Food or Rest

Looking for a visual representation of my feelings of exhaustion, I Googled images of “food or rest.” My first page of results included both images of cows and pigs (being transported to slaughter for 52 hours “without food or rest”) and of a female android named Aiko. “She doesn’t need holidays, food or rest and she will work almost 24-hours a day. She is the perfect woman,” said her creator, Le Trung.

My search results brought me this telling illustration of why my next book project juxtaposes animals and automatons to explore what we learn about inequity and rank injustice. Which bodies are marked as requiring neither food or rest—two basic elements without which one cannot survive? And how are these determinations dependent on gender and class? 

“I clean morning, noon, and night! I’m so happy!”

Of course, I don’t meant to suggest that Aiko’s troubles, whatsoever they may be, can compare to the plight of the millions of animals inhumanely transported and slaughtered for humanity’s endless needs. Whatever happened to the Twenty-Eight Hour Law, our country’s first federal regulation explicitly protecting animals from cruel treatment? I’m not sure how the 52 hours cited above were calculated, but there are extensions—either “accidental or unavoidable causes” or quite simply because the owner requested an extension in writing.  

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Take the Turkey Bus

Illustration from Peter Parley’s Picture Book (NY: Samuel Colman, 1834). It’s an amusing image on first sight, and on deeper reflection downright puzzling. The coach riders appear to also be birds, too—though I can’t tell if they are turkeys, the two streetside birds do seem to have turkey tails. So are these (fancy) turkeys being towed by other (lower class) turkeys? Do these (lower class) turkeys work at the command of that menacingly long whip?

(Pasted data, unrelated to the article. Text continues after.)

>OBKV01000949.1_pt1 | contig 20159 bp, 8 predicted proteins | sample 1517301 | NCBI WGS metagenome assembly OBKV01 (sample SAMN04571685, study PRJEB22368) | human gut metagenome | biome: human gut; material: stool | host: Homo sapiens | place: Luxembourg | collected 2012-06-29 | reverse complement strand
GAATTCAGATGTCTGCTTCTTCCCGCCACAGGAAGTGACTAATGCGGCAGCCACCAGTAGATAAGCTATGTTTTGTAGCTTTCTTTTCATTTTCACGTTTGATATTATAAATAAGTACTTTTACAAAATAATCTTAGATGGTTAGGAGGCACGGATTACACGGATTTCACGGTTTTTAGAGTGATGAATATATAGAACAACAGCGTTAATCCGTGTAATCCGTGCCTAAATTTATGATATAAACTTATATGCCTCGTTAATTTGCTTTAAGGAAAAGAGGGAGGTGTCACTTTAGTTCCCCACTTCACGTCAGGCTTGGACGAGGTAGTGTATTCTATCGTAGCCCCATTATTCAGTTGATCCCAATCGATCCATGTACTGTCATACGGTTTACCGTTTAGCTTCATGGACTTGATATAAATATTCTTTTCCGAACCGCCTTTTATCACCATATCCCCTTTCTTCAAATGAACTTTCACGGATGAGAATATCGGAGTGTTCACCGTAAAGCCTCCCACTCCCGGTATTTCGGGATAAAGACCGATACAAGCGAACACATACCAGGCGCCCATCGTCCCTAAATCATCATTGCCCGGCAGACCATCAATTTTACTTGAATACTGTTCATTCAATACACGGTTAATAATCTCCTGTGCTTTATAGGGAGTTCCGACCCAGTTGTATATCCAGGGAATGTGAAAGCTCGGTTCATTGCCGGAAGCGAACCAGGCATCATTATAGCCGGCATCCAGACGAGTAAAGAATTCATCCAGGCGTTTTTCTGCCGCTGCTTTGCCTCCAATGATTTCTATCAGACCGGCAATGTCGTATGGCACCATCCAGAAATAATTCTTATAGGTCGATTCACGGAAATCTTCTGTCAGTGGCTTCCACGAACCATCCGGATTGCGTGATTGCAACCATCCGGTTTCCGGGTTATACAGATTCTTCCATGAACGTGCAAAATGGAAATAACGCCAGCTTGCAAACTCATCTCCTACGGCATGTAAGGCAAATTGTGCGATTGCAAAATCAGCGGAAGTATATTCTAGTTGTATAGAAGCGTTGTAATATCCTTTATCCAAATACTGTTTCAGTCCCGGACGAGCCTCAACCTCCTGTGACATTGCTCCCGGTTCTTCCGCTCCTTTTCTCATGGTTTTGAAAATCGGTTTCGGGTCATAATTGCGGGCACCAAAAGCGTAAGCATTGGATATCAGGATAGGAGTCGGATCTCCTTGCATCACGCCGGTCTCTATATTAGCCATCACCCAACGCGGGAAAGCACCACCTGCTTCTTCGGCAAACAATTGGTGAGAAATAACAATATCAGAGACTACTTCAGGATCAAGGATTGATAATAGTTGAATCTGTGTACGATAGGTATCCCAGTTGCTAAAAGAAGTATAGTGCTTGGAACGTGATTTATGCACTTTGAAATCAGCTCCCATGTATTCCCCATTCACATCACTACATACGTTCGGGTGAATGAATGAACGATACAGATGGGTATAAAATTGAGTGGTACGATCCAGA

I immediately thought of Hello Kitty and her odd choice of pet: a cat. Charmmy Kitty, according to Sanrio’s website, “is a white persian cat that Papa gave to Hello Kitty as a gift.” Unlike Hello Kitty, who walks on two legs and wears clothes, Charmmy walks on four legs and is in her birth fursuit.

I assume that Papa is a human, not HK’s Papa, given the syntax here. Which means that a human (Papa) gave a humanized cat (HK) a pet cat-like cat (CK)? Fascinating!

 

If we replaced the turkeys with humans and horses in their “normal” places, would all be right in the world? Is interspecies slavery not slavery?  

…. And now, here is your “moment of zen”: